Tax Benefits and Social Security Shortage
Opportunity always lurks in bad events. Example, buying stock both in 2009 and 2020 during bear markets has paid off and is still paying off today. It was not easy to buck the crowd because one of our behavioral biases is that whatever is happening now feels like it will happen forever. During the beginning of Covid, it was hard to see us emerging from the pandemic. It still is, but the impact of the recognition of Covid caused markets to tumble for a few weeks. The continuing pandemic is causing huge costs to our lifestyle, health, public institutions and income equality. We have discussed the K shaped recovery and how difficult the pandemic has been for direct service workers, healthcare workers and children especially with the closing (and newly reopening) of public schools and the lack of a vaccination solution currently.
Despite major disruption to our lives, other, new opportunities have emerged. The pandemic has caused historic job displacement including a group of millennials who have decided to take their work pathway in a different direction. The pause in life as we knew it caused some individuals to look for new work and encouraged others to start businesses.
CARES Act and Taxes
A note on a CARES act tax benefit for cash donations. In 2020, the cash donation was an “above the line” deduction (which is way more impactful to you than a below the line deduction). That means the deduction was available regardless of whether you itemize your deductions or take the standard deduction. Above the line deductions also favorably impact how your social security is taxed as well as any additional Medicare Part B premiums you will have to pay based on an IRMAA charge. This year, 2021, for tax preparation the cash donation benefit was increased to $600 but is no longer an above the line deduction. It is still available if you do not itemize your deductions. This change will hit single taxpayers at the lower income levels hard but married couples not so much.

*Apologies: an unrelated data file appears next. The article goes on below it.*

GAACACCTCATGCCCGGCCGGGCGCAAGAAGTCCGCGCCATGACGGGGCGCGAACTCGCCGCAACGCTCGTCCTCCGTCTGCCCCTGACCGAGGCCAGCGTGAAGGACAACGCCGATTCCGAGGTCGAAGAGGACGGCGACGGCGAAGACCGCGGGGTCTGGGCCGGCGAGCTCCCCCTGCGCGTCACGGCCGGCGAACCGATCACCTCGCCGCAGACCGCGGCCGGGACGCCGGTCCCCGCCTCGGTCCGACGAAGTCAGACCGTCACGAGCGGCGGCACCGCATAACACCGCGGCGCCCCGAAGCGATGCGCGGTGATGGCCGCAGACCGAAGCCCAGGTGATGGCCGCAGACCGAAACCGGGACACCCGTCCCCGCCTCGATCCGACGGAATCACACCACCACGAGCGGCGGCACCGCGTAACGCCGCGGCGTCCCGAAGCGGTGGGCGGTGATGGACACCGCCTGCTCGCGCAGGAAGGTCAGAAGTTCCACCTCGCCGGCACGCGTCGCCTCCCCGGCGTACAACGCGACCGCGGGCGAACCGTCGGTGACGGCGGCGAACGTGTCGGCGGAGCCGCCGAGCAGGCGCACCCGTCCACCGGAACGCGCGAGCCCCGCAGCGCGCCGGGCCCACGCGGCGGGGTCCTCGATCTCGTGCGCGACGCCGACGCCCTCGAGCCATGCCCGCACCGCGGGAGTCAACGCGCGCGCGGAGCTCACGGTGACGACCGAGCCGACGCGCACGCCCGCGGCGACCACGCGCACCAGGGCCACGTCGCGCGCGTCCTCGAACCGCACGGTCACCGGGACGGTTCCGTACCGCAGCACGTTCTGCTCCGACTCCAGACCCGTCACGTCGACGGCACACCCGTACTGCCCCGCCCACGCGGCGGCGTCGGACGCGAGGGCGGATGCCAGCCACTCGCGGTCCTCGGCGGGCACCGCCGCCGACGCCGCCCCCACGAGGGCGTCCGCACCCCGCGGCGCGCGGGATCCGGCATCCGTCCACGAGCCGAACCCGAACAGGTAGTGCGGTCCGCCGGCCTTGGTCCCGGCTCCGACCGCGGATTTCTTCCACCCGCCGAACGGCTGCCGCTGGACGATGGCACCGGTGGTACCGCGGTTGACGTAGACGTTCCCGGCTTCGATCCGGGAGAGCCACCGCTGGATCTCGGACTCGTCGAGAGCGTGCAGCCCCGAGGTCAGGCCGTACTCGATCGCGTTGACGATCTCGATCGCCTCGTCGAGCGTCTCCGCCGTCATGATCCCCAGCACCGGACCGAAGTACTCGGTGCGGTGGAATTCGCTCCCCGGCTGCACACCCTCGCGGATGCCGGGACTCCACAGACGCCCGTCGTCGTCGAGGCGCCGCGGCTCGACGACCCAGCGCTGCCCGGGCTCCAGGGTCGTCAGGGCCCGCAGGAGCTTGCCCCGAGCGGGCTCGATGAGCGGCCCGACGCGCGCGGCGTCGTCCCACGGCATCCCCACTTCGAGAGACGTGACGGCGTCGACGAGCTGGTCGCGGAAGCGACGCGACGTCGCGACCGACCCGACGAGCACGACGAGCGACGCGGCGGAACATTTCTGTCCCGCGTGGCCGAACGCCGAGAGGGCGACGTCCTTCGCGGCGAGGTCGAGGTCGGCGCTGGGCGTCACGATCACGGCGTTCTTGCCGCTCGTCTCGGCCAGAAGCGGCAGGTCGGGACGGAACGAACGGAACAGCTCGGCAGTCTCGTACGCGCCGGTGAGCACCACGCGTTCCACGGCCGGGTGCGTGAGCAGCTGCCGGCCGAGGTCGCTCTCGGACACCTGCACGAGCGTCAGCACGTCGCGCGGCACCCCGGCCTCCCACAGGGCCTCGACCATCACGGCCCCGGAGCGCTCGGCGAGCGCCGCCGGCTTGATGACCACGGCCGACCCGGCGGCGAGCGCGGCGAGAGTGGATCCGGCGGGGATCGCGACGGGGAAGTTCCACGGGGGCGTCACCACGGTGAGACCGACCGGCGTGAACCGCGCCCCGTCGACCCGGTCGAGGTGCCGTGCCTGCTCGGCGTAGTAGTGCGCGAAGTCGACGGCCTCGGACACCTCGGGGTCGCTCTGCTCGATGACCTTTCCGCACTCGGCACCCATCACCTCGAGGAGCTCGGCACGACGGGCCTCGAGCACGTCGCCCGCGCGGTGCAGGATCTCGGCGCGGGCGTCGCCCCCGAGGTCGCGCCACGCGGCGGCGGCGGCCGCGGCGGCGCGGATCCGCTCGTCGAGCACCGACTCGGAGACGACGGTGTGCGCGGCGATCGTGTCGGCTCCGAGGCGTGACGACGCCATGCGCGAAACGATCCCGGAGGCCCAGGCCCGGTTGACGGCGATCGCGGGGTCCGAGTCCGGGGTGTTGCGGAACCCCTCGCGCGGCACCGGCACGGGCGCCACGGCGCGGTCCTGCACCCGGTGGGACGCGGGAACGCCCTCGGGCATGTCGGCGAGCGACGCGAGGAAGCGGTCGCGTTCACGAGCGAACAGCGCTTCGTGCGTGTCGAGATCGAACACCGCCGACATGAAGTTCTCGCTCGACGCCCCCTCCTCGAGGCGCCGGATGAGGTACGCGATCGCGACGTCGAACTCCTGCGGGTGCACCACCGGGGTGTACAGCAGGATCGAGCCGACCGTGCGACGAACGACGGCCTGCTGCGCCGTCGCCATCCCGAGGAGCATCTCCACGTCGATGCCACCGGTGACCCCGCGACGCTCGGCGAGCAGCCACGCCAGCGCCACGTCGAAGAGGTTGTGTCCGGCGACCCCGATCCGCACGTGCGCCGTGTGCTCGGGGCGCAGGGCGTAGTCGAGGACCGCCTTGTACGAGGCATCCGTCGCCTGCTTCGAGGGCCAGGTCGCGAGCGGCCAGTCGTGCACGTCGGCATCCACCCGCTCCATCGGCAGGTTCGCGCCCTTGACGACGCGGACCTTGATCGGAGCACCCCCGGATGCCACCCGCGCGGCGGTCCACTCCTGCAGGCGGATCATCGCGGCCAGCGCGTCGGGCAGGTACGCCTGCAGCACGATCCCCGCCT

A report out today estimates that social security will have to reduce benefits a year sooner than previously estimated because of Covid-19. This would result in benefits reduced to 76% of current benefits in calendar year 2034. With the rise in unemployment caused by the pandemic, contributions to the Old Age Survivor payments (OASDI line item on your paycheck) have declined. Ironically, the deaths caused by Covid-19 concentrated in older citizens more likely to be receiving Social Security benefits, have counter acted the higher unemployment. Also, calculations for Social Security benefit increases for 2022 are estimating increases of about 6.2%. Working against that increase will be increased Medicare Part B costs.
This website is informational only and does not constitute investment advice or a solicitation. Investments and investment strategies recommended in this blog may not be suitable for all investors. SAS Financial Advisors, LLC and its members may hold positions in the securities mentioned within this newsletter.